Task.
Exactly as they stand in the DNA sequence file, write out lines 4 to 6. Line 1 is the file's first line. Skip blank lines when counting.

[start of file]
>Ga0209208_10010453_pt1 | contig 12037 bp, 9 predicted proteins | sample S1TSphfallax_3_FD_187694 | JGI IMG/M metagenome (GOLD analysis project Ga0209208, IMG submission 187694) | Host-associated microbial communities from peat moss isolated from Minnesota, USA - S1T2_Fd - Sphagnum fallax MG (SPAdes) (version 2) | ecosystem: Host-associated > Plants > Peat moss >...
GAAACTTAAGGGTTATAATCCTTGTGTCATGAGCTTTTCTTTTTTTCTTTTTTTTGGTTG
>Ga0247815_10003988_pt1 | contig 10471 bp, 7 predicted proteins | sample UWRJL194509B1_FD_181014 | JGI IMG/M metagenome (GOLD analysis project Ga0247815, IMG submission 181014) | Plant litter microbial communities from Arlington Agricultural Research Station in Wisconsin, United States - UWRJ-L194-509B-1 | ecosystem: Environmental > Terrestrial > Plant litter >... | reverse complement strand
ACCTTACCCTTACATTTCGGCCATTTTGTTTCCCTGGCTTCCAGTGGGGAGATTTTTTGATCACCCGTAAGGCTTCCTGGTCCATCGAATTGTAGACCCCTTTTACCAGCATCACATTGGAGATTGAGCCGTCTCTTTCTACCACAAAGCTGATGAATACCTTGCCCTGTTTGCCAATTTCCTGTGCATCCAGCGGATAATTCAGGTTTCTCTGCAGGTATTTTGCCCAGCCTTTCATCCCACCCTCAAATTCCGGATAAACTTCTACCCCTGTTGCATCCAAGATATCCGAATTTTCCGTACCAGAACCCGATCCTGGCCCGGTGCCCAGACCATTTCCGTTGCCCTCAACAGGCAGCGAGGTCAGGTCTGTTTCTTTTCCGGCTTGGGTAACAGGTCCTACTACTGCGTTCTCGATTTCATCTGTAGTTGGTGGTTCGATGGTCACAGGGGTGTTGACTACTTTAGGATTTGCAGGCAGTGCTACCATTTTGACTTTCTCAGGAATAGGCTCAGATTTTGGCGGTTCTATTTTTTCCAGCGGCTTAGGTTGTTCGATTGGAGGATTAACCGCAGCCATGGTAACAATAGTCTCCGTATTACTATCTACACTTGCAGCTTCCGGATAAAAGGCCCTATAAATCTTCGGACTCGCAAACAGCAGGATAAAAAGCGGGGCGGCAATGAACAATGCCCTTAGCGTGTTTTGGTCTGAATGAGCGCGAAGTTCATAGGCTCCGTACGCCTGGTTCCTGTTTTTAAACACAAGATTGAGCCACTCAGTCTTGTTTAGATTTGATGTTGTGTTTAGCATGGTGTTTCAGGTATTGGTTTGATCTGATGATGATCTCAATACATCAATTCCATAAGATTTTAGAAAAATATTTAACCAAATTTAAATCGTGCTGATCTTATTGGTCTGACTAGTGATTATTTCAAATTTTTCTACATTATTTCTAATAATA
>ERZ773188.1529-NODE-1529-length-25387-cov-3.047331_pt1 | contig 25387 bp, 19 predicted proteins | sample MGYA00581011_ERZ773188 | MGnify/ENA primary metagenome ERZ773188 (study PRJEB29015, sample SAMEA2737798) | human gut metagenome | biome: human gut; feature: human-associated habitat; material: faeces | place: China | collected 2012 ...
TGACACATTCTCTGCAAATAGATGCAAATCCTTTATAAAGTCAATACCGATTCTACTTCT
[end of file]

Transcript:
ACCTTACCCTTACATTTCGGCCATTTTGTTTCCCTGGCTTCCAGTGGGGAGATTTTTTGATCACCCGTAAGGCTTCCTGGTCCATCGAATTGTAGACCCCTTTTACCAGCATCACATTGGAGATTGAGCCGTCTCTTTCTACCACAAAGCTGATGAATACCTTGCCCTGTTTGCCAATTTCCTGTGCATCCAGCGGATAATTCAGGTTTCTCTGCAGGTATTTTGCCCAGCCTTTCATCCCACCCTCAAATTCCGGATAAACTTCTACCCCTGTTGCATCCAAGATATCCGAATTTTCCGTACCAGAACCCGATCCTGGCCCGGTGCCCAGACCATTTCCGTTGCCCTCAACAGGCAGCGAGGTCAGGTCTGTTTCTTTTCCGGCTTGGGTAACAGGTCCTACTACTGCGTTCTCGATTTCATCTGTAGTTGGTGGTTCGATGGTCACAGGGGTGTTGACTACTTTAGGATTTGCAGGCAGTGCTACCATTTTGACTTTCTCAGGAATAGGCTCAGATTTTGGCGGTTCTATTTTTTCCAGCGGCTTAGGTTGTTCGATTGGAGGATTAACCGCAGCCATGGTAACAATAGTCTCCGTATTACTATCTACACTTGCAGCTTCCGGATAAAAGGCCCTATAAATCTTCGGACTCGCAAACAGCAGGATAAAAAGCGGGGCGGCAATGAACAATGCCCTTAGCGTGTTTTGGTCTGAATGAGCGCGAAGTTCATAGGCTCCGTACGCCTGGTTCCTGTTTTTAAACACAAGATTGAGCCACTCAGTCTTGTTTAGATTTGATGTTGTGTTTAGCATGGTGTTTCAGGTATTGGTTTGATCTGATGATGATCTCAATACATCAATTCCATAAGATTTTAGAAAAATATTTAACCAAATTTAAATCGTGCTGATCTTATTGGTCTGACTAGTGATTATTTCAAATTTTTCTACATTATTTCTAATAATA
>ERZ773188.1529-NODE-1529-length-25387-cov-3.047331_pt1 | contig 25387 bp, 19 predicted proteins | sample MGYA00581011_ERZ773188 | MGnify/ENA primary metagenome ERZ773188 (study PRJEB29015, sample SAMEA2737798) | human gut metagenome | biome: human gut; feature: human-associated habitat; material: faeces | place: China | collected 2012 ...
TGACACATTCTCTGCAAATAGATGCAAATCCTTTATAAAGTCAATACCGATTCTACTTCT